Australian foods have been found to contain lower levels of this mineral, suggesting that the average Australian diet is likely to be lower than the minimum suggested adequate daily intake for chromium of 50 mcg/day. One study assessed the chromium content in Australian foods from 150 different foods selected from across the five main food groups and found that most fruits and vegetables, fats and oils, and refined grains contained low amounts of chromium. Chromium has been shown to play an important role in glycemic control and regulation of blood glucose levels as well as having secondary benefits for antioxidant systems.
Importantly, given the lower levels of chromium found in many plant-based foods, there might be a role in supplementing the diet with chromium in people who follow plant-based diets, especially given that dietary supplements tend to have similar bioavailability to food-sources of chromium, making them similarly effective at replenishing chromium levels.
Coenzyme Q10 (aka. ubidecarenone or ‘CoQ10’) and the importance of B vitamins
Coenzyme Q10 or ‘CoQ10’ is a vitamin-like compound that acts as a cofactor in many critical metabolic pathways, including the production of adenosine triphosphate (ATP) in oxidative respiration, which is responsible for the production of 95% of the body’s energy. It also serves important roles as an antioxidant and cell membrane stabiliser. As the body is capable of synthesising coenzyme Q10, it is not technically considered a vitamin, despite functioning in a similar way to typical vitamins obtained from dietary sources. CoQ10 is ingested in small amounts in dietary sources – most notably meat and seafood, with lower amounts consumed from fruits and vegetables.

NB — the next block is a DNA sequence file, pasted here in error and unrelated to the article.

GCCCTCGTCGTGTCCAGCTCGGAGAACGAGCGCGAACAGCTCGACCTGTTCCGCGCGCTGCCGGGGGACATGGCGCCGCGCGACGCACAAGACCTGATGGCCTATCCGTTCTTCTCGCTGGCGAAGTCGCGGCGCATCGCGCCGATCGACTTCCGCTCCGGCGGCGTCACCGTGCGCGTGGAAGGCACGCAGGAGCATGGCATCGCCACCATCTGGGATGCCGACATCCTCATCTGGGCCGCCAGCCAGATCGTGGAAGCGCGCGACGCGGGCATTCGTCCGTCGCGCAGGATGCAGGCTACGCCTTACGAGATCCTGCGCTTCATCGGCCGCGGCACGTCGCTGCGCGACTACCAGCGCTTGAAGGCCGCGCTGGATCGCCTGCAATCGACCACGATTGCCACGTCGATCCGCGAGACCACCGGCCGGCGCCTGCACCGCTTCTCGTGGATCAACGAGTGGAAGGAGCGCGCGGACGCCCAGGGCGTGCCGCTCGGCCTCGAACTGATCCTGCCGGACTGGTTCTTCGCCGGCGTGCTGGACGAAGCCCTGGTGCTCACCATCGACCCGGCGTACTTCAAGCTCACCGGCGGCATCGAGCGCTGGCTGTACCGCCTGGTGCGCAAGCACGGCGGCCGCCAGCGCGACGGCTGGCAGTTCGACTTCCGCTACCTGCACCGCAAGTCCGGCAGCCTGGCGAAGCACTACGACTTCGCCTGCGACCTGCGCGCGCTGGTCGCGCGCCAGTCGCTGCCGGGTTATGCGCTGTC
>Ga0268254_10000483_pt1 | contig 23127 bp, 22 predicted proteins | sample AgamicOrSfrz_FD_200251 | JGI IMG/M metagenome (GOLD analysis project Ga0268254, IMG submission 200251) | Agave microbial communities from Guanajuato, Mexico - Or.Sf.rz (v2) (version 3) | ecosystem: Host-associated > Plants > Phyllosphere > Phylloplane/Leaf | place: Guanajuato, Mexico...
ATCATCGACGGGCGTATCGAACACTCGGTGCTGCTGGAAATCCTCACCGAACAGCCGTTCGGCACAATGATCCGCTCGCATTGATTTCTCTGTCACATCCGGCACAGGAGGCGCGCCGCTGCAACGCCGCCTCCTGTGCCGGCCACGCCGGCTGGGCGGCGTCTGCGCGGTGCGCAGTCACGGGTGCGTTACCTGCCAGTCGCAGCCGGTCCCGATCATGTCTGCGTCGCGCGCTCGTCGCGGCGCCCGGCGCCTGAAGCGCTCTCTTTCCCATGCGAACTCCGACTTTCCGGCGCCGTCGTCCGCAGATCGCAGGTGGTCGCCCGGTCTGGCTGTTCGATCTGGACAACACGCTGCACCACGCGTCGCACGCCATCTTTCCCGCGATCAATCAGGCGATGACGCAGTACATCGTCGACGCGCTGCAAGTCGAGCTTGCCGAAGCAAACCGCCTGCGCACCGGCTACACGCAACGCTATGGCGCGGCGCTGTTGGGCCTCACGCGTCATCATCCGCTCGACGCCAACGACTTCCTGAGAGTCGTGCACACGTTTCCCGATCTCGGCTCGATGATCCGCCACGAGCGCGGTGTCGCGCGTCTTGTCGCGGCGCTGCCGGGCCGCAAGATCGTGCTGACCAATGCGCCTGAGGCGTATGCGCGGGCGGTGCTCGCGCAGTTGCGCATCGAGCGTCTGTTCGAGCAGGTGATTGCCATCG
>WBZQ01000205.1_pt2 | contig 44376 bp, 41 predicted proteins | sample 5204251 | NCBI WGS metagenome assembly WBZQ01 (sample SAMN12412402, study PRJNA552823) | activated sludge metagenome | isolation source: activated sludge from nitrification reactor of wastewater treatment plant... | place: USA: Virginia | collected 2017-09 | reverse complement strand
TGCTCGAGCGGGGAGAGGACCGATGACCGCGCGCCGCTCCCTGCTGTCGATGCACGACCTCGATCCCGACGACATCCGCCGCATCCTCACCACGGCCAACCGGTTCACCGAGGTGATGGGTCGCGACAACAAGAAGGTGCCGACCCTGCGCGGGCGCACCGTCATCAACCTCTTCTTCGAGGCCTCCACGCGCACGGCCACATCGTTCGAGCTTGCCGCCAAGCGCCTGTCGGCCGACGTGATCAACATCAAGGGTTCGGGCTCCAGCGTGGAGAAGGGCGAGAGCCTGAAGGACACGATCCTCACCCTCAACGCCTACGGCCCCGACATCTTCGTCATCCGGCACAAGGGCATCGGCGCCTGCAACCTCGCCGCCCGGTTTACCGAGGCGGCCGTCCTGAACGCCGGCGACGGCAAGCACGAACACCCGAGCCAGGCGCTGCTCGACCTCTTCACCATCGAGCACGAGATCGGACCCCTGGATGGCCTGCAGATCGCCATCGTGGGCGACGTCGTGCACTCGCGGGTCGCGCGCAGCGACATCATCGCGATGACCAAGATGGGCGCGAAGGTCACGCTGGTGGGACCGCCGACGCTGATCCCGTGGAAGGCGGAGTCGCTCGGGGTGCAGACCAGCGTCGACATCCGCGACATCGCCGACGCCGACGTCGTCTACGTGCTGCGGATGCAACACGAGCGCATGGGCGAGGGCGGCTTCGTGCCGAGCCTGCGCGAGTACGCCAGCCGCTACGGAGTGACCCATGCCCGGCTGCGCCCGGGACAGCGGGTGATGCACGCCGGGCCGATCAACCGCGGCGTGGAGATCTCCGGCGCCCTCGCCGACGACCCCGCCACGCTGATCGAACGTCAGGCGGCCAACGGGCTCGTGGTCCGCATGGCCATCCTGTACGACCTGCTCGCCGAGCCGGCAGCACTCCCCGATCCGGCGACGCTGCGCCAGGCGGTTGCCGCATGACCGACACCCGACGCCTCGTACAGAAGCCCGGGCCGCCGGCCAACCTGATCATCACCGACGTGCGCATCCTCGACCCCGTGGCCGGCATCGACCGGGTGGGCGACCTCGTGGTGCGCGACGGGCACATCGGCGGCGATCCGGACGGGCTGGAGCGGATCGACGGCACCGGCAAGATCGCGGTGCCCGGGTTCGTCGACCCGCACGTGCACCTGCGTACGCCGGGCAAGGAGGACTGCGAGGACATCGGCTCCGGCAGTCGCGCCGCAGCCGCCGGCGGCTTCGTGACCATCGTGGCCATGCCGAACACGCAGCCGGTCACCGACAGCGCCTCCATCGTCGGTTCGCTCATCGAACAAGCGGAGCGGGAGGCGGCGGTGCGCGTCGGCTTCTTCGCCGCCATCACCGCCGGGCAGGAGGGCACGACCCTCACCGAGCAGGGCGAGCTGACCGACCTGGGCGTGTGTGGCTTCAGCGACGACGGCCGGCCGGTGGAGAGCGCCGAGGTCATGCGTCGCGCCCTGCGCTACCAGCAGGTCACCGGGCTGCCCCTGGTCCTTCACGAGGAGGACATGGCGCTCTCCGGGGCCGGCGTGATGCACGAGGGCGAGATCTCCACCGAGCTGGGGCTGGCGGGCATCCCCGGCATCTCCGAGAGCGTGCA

Absorption of coenzyme Q10 from food sources appears to be equivalent to absorption of coenzyme Q10 from supplements. However, the majority of the body’s daily CoQ10 requirement is normally derived via biosynthesis within the body. The biosynthesis of CoQ10 is dependent on a 17-step process involving a myriad of vitamins and trace elements, including vitamins B2 (riboflavin), B3 (niacinamide), B5 (pantothenic acid), B6 (pyridoxine), B9 (folate), B12 (cobalamin) and vitamin C. Because its biosynthesis is dependent on these nutrients, it is important that sufficient quantities are consumed in the human diet, as deficiencies in any of these cofactors can result in suboptimal CoQ10 biosynthesis.
Vitamin B12 in particular is almost exclusively sourced from animal food products, and B12 deficiency is therefore more common in those who consume strict plant-based diets without adequate supplementation. Some vegetarians and vegans are at risk of other B vitamin deficiencies. For example, vegetarian athletes are more susceptible to vitamin B2 (riboflavin) deficiency due to increased demands and insufficient intake due to avoidance of B2-rich animal sources. B vitamin deficiencies uncommonly occur in isolation, with B12 deficiency for example often associated with deficiencies in other B vitamins including vitamin B6.
Due to plant-based diets having lower quantities of CoQ10 than animal products, and its biosynthesis being dependent on several cofactors which are more prevalent in animal foods, we have incorporated a significant dose of CoQ10 in IMUNI Vegan Complete, to ensure adequate intake of this important energy-producing powerhouse and antioxidant.
Humans obtain almost all of their daily vitamin B12 requirement from animal foods, which can leave vegans and vegetarians particularly vulnerable to vitamin B12 deficiency. Adequate B12 intake is vital for red blood cell production and normal neurological function. It is required for synthesising the fatty acids in myelin which is an important component of normal nerve conduction. In conjunction with folate, it is also necessary for DNA synthesis.